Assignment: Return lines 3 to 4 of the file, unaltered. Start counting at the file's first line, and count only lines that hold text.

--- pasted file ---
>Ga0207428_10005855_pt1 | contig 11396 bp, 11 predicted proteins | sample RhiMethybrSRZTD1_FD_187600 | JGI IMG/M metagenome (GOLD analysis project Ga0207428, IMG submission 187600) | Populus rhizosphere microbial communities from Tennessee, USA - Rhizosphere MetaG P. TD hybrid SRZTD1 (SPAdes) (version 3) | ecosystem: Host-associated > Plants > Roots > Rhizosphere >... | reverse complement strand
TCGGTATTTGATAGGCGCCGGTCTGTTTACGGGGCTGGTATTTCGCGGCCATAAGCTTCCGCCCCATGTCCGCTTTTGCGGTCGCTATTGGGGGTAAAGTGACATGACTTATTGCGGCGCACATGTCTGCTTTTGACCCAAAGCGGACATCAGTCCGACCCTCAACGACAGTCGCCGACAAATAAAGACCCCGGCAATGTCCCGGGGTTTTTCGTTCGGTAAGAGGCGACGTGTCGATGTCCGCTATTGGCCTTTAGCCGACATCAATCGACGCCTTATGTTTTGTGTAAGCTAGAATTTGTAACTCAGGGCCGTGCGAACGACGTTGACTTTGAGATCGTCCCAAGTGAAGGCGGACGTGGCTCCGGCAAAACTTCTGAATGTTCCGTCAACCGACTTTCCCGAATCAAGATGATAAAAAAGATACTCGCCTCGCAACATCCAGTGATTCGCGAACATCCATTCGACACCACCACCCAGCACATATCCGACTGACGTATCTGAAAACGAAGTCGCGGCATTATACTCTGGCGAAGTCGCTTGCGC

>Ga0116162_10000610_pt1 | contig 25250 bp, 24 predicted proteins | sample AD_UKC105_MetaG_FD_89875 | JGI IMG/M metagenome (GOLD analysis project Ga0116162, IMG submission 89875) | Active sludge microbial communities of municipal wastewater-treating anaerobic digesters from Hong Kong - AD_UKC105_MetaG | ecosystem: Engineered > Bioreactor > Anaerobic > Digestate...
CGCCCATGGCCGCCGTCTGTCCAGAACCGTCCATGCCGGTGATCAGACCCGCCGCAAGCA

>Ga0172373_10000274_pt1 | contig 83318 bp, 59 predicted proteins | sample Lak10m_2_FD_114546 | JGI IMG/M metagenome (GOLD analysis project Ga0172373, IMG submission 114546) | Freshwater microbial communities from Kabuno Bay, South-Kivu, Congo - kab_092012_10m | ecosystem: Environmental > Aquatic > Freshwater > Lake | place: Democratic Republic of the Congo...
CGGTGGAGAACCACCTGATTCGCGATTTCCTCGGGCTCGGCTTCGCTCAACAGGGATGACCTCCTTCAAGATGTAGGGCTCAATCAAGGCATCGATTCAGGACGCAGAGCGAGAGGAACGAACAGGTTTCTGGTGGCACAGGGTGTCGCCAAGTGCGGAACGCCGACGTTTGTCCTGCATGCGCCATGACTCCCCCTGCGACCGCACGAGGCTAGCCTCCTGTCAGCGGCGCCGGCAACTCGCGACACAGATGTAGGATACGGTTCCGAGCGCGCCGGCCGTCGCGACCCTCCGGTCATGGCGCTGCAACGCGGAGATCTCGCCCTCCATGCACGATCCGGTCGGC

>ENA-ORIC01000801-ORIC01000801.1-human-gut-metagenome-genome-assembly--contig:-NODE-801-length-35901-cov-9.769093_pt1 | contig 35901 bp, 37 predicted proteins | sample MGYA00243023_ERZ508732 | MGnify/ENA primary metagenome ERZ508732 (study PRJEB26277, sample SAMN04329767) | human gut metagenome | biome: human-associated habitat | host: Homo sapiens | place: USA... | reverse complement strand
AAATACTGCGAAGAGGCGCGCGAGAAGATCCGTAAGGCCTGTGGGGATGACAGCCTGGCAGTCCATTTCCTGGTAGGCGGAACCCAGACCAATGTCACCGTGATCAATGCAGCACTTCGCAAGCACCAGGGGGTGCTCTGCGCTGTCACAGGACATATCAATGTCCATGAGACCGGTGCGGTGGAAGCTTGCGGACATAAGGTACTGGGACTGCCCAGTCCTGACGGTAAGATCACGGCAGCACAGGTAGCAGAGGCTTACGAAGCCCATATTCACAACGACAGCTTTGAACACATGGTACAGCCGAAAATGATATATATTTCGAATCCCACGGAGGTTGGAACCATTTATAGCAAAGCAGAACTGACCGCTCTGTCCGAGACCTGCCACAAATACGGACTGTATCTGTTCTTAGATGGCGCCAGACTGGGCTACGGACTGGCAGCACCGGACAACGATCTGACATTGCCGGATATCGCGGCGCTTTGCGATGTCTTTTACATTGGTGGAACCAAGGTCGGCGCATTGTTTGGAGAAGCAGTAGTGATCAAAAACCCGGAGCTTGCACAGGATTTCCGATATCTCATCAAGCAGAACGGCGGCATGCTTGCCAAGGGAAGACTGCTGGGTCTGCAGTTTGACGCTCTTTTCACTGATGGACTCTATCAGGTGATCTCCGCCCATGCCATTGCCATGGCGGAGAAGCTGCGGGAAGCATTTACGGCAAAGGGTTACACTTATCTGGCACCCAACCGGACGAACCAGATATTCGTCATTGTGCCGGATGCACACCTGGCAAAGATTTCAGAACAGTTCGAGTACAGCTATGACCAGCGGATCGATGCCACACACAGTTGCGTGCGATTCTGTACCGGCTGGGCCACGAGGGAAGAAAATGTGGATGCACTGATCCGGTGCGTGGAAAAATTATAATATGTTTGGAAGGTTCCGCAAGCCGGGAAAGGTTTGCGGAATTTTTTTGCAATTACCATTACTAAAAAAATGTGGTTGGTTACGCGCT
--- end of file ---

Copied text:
>Ga0116162_10000610_pt1 | contig 25250 bp, 24 predicted proteins | sample AD_UKC105_MetaG_FD_89875 | JGI IMG/M metagenome (GOLD analysis project Ga0116162, IMG submission 89875) | Active sludge microbial communities of municipal wastewater-treating anaerobic digesters from Hong Kong - AD_UKC105_MetaG | ecosystem: Engineered > Bioreactor > Anaerobic > Digestate...
CGCCCATGGCCGCCGTCTGTCCAGAACCGTCCATGCCGGTGATCAGACCCGCCGCAAGCA